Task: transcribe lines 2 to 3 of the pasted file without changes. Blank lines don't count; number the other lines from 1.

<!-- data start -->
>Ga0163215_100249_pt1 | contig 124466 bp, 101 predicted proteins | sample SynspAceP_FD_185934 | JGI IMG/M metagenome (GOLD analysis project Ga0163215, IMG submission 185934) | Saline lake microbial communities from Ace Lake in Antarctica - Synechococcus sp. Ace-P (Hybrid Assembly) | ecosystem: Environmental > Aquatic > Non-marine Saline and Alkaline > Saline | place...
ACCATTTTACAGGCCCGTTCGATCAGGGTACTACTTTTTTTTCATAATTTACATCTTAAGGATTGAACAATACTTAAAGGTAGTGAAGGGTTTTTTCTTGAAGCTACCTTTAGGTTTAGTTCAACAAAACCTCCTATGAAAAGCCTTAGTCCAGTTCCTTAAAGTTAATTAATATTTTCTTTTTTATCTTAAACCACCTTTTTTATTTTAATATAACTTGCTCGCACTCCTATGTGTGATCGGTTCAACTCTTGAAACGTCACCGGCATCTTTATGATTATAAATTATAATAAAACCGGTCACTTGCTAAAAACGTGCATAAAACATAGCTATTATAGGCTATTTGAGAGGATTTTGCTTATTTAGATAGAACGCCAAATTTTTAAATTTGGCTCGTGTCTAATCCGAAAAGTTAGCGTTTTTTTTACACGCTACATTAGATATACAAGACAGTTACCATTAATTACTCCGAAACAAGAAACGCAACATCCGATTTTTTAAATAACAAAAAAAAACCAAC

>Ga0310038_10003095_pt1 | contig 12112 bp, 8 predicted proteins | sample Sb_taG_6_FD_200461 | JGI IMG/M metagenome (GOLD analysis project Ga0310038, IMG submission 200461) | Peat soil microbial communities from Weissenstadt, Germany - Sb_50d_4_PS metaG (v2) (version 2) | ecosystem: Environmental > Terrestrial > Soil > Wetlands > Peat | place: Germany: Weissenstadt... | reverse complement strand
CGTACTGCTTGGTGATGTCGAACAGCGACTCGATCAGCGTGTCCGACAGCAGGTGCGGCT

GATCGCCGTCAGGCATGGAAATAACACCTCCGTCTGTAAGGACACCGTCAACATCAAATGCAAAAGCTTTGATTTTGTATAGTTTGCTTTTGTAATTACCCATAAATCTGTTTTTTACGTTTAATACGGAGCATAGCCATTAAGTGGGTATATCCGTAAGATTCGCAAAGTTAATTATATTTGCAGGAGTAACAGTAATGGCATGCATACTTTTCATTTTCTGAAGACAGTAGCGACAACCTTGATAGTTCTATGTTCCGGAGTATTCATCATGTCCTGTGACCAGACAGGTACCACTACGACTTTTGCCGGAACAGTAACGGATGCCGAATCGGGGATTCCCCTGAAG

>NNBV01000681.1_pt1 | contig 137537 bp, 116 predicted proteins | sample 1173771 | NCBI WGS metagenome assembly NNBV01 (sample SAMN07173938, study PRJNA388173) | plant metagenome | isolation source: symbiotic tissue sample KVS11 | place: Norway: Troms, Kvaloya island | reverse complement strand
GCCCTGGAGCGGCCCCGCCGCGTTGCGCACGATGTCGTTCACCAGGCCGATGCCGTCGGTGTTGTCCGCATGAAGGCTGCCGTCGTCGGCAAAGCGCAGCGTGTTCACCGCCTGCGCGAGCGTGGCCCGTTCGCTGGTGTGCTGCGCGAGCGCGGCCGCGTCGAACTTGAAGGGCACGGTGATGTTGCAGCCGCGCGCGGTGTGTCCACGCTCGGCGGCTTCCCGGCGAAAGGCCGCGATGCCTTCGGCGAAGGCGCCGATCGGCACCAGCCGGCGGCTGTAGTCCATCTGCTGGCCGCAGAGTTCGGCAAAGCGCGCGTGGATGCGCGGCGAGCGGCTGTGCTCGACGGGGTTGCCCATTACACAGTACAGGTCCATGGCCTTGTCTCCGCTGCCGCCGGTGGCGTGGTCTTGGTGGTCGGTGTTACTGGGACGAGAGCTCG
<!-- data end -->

ACCATTTTACAGGCCCGTTCGATCAGGGTACTACTTTTTTTTCATAATTTACATCTTAAGGATTGAACAATACTTAAAGGTAGTGAAGGGTTTTTTCTTGAAGCTACCTTTAGGTTTAGTTCAACAAAACCTCCTATGAAAAGCCTTAGTCCAGTTCCTTAAAGTTAATTAATATTTTCTTTTTTATCTTAAACCACCTTTTTTATTTTAATATAACTTGCTCGCACTCCTATGTGTGATCGGTTCAACTCTTGAAACGTCACCGGCATCTTTATGATTATAAATTATAATAAAACCGGTCACTTGCTAAAAACGTGCATAAAACATAGCTATTATAGGCTATTTGAGAGGATTTTGCTTATTTAGATAGAACGCCAAATTTTTAAATTTGGCTCGTGTCTAATCCGAAAAGTTAGCGTTTTTTTTACACGCTACATTAGATATACAAGACAGTTACCATTAATTACTCCGAAACAAGAAACGCAACATCCGATTTTTTAAATAACAAAAAAAAACCAAC

>Ga0310038_10003095_pt1 | contig 12112 bp, 8 predicted proteins | sample Sb_taG_6_FD_200461 | JGI IMG/M metagenome (GOLD analysis project Ga0310038, IMG submission 200461) | Peat soil microbial communities from Weissenstadt, Germany - Sb_50d_4_PS metaG (v2) (version 2) | ecosystem: Environmental > Terrestrial > Soil > Wetlands > Peat | place: Germany: Weissenstadt... | reverse complement strand